2,183 Acres on O`ahu and Hawai`i Protected for Sustained Agriculture


FOR IMMEDIATE RELEASE: Honolulu, Hawai`i – A land preservation agreement between Hawaiian Islands Land Trust and landowner Ed Olson ensures 1,276 acres at Honouliuli on O`ahu, and 907 acres at Honu`apo on Hawai`i Island are to continue in perpetuity as working ranch and farm lands. The newly formed Hawaiian Islands Land Trust worked together with The Nature Conservancy to secure the agreement that protects this land in perpetuity.

On O`ahu, cattle grazing predominates on the 1276 acres of land situated on the eastern slope of the Waianae Mountains. The parcel is in close proximity to the Waianae Kai Forest Preserve and creates a continuity of natural areas, preserving a significant expanse that dominates downtown Honolulu’s `Ewa view. Olson’s voluntary land preservation agreement secures the land for continued agricultural use and safeguards the property’s numerous cultural sites and pockets of healthy wildlife habitats.

In Ka`u on Hawai`i Island Olson’s protection of his 907 acre Honu`apo property ensures the traditional land use of farming and ranching will continue. Similar to O`ahu, the terms of the land agreement protect significant wildlife areas and cultural sites within the property. The agricultural areas are currently leased to Aina Koa Pono, an alternative energy company that is exploring biofuel-based production in the Ka`u area.

A vision for sustained agricultural use and managed conservation areas led Olson to voluntarily place these conservation easements on over two thousand acres of its land. “When I acquired these lands, it was for agricultural production and to maintain the character of the Ka’u area. This conservation easement guarantees that this will happen” said landowner Ed Olson. A major holder of former C. Brewer and Campbell Estate lands, the Edmund C. Olson Trust owns over 15,000 acres of agriculture lands throughout Hawai`i.

“The Nature Conservancy is pleased that these conservation easements are able to protect areas of important native forest biodiversity as well as assuring their continued availability for agriculture production,” says John Henshaw, Director of Land Protection for The Nature Conservancy.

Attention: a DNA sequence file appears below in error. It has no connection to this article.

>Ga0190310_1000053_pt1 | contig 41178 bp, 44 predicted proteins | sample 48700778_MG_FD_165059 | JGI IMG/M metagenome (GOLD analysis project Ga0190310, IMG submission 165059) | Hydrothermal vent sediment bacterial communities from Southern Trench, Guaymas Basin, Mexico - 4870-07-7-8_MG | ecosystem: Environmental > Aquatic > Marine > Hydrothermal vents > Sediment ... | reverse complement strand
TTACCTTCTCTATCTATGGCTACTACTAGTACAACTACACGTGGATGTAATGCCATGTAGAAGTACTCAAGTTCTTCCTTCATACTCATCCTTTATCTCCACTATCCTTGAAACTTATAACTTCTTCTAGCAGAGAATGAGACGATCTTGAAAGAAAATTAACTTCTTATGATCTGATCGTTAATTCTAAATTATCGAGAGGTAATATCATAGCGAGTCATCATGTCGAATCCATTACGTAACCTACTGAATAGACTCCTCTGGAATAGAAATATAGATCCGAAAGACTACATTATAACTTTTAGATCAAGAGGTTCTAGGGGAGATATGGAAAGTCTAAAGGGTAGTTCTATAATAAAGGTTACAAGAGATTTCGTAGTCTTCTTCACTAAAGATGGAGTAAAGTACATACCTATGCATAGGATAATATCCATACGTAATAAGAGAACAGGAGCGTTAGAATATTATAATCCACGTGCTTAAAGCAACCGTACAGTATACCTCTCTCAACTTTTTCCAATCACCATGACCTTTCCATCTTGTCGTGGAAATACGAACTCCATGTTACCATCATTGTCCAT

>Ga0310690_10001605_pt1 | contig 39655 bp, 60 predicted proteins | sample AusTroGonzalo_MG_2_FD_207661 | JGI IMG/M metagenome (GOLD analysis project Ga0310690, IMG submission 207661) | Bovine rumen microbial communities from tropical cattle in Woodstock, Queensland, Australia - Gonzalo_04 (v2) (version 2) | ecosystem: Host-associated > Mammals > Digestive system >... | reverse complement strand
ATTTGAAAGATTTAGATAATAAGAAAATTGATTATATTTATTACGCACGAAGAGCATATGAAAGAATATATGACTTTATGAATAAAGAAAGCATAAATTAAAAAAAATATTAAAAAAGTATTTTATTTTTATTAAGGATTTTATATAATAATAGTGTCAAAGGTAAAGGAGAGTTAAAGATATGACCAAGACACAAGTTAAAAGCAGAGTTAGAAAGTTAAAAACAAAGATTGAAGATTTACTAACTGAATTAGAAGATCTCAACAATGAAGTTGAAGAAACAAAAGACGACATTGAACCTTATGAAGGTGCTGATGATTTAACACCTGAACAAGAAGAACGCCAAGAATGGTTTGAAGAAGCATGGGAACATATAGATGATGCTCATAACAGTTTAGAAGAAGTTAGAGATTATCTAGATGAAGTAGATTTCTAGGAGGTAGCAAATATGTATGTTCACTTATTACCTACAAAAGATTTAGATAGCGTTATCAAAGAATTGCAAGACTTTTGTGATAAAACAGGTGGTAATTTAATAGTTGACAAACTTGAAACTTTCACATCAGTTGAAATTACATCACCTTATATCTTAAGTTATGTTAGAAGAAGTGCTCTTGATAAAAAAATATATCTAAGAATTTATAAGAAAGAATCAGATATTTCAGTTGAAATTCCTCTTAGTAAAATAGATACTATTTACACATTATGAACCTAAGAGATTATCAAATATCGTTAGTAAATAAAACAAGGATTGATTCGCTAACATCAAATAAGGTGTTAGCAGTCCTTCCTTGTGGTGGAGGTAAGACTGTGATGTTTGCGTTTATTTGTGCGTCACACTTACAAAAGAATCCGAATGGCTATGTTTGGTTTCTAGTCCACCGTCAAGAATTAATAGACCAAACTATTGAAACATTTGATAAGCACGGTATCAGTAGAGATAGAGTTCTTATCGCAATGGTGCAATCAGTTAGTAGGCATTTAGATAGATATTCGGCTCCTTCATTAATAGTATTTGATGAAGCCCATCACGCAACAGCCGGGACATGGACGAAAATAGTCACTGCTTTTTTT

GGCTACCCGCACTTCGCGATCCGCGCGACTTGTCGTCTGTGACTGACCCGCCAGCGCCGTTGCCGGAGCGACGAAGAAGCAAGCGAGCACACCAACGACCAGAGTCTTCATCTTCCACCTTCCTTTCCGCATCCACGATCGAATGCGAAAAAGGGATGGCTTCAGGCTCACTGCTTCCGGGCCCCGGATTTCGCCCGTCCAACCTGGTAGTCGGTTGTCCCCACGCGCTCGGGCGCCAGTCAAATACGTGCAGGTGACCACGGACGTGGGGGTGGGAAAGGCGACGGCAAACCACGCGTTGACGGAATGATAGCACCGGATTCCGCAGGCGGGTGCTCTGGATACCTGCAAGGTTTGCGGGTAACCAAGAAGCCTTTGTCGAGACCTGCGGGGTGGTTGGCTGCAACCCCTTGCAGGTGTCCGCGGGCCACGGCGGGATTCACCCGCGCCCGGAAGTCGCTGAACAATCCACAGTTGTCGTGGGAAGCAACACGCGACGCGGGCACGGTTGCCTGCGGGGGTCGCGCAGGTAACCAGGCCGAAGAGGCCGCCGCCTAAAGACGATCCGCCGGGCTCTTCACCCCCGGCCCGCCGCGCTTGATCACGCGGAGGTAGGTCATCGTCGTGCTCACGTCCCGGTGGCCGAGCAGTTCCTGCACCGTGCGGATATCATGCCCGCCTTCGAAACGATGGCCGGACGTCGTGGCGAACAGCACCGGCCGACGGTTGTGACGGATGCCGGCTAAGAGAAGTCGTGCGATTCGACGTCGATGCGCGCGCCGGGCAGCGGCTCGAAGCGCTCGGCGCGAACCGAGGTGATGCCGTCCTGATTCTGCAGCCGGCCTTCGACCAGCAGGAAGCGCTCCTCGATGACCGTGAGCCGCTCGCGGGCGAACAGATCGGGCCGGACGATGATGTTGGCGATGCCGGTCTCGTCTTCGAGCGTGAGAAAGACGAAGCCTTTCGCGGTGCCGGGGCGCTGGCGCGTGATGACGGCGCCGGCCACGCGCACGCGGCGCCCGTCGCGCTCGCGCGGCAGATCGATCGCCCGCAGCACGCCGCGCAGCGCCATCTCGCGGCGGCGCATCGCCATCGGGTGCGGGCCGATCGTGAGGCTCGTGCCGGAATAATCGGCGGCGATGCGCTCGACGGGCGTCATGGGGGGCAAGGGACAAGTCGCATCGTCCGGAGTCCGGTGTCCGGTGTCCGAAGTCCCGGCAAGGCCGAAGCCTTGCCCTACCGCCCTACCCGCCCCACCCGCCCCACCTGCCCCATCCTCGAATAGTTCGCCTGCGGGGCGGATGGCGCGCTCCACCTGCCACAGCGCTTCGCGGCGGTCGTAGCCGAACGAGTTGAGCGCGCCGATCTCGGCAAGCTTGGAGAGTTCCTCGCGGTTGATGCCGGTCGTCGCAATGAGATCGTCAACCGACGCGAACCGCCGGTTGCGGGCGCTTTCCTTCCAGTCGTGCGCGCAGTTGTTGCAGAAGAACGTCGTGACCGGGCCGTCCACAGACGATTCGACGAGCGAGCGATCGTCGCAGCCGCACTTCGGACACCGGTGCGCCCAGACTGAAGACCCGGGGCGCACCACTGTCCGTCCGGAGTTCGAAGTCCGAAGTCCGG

The completion of this land agreement also highlights the strength of collaborative work between conservation groups in Hawai`i. Working in tandem, The Nature Conservancy and Hawaiian Islands Land Trust drew upon organizational and individual specialties in compiling the numerous and lengthy details that land agreements such as this demand. “We are extremely fortunate in Hawai`i to have so many very capable, committed conservation organizations that are willing to work together to protect the special places in our State” said Dale Bonar, Executive Director of the Hawaiian Islands Land Trust. “We all realize that in the final analysis it is the `aina, and not our egos, that is the first priority.”

Hawaiian Islands Land Trust will hold the conservation easement protecting these 2,183 acres. This is the organization’s first conservation project following its formation on January 1, 2011 through the merger of land trusts on Maui, Kaua`i, Hawai`i Island and O`ahu. With this addition, Hawaiian Islands Land Trust now oversees stewardship and protection of over 17,400 acres across the State.

The Nature Conservancy is a leading conservation organization working around the world to protect ecologically important lands and waters for nature and people. The Conservancy and its more than 1 million members have protected nearly 120 million acres worldwide. Visit The Nature Conservancy on the Web at www.nature.org.